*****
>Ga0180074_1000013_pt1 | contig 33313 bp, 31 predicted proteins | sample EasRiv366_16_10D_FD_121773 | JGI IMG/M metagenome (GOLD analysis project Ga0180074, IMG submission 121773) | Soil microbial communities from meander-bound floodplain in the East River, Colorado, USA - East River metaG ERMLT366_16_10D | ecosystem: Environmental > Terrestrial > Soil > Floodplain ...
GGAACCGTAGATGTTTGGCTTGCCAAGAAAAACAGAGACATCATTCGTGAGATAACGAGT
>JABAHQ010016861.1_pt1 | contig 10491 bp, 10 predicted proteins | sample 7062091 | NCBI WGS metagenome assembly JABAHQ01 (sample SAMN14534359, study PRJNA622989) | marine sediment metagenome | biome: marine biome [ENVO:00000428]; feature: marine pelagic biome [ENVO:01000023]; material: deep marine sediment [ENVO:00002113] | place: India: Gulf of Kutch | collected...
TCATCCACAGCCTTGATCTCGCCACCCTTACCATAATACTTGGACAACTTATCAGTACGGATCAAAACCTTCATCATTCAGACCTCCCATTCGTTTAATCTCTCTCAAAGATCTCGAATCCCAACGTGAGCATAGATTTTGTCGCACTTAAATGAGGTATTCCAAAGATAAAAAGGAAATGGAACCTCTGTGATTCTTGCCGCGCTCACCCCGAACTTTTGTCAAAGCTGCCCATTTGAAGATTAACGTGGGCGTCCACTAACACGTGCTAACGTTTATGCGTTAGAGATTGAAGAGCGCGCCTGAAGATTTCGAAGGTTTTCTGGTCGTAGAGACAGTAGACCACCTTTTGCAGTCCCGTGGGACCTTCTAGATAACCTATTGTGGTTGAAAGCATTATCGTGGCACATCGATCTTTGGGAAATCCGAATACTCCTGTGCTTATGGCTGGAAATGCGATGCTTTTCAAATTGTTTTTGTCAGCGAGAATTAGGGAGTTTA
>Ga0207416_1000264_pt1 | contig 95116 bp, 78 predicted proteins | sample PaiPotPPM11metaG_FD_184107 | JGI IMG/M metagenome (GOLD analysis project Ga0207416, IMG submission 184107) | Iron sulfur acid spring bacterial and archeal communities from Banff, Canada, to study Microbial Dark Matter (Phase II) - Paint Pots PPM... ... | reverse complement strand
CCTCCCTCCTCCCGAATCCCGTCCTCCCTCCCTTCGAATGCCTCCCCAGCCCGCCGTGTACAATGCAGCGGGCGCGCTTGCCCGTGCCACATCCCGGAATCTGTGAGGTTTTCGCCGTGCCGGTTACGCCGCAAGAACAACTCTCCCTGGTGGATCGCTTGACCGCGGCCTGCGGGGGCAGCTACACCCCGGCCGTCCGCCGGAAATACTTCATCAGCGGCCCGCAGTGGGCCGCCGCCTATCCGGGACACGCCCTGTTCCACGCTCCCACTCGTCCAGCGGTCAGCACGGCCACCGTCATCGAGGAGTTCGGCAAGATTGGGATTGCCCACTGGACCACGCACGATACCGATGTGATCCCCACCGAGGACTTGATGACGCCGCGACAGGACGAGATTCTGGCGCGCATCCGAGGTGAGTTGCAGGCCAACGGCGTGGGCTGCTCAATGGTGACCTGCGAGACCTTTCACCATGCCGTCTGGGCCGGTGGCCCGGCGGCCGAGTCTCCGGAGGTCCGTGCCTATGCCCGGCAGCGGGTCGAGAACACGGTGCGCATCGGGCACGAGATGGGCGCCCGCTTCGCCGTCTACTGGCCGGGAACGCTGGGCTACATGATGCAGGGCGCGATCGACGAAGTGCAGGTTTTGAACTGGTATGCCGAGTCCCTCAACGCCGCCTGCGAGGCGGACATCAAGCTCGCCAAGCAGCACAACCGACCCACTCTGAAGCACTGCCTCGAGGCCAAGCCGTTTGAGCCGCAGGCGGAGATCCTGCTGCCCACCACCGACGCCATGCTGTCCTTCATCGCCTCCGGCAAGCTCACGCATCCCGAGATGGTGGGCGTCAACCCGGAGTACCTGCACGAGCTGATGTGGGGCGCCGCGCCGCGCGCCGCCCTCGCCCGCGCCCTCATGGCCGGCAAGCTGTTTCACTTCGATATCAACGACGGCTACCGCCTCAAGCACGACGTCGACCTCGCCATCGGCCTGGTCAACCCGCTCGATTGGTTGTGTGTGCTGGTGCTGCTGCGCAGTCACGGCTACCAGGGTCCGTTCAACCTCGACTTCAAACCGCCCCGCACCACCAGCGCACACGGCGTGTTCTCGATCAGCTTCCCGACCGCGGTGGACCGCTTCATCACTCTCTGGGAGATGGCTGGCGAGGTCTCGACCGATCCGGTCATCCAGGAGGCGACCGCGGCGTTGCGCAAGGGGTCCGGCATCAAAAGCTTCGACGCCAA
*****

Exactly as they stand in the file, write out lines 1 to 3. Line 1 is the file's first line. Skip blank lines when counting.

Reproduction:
>Ga0180074_1000013_pt1 | contig 33313 bp, 31 predicted proteins | sample EasRiv366_16_10D_FD_121773 | JGI IMG/M metagenome (GOLD analysis project Ga0180074, IMG submission 121773) | Soil microbial communities from meander-bound floodplain in the East River, Colorado, USA - East River metaG ERMLT366_16_10D | ecosystem: Environmental > Terrestrial > Soil > Floodplain ...
GGAACCGTAGATGTTTGGCTTGCCAAGAAAAACAGAGACATCATTCGTGAGATAACGAGT
>JABAHQ010016861.1_pt1 | contig 10491 bp, 10 predicted proteins | sample 7062091 | NCBI WGS metagenome assembly JABAHQ01 (sample SAMN14534359, study PRJNA622989) | marine sediment metagenome | biome: marine biome [ENVO:00000428]; feature: marine pelagic biome [ENVO:01000023]; material: deep marine sediment [ENVO:00002113] | place: India: Gulf of Kutch | collected...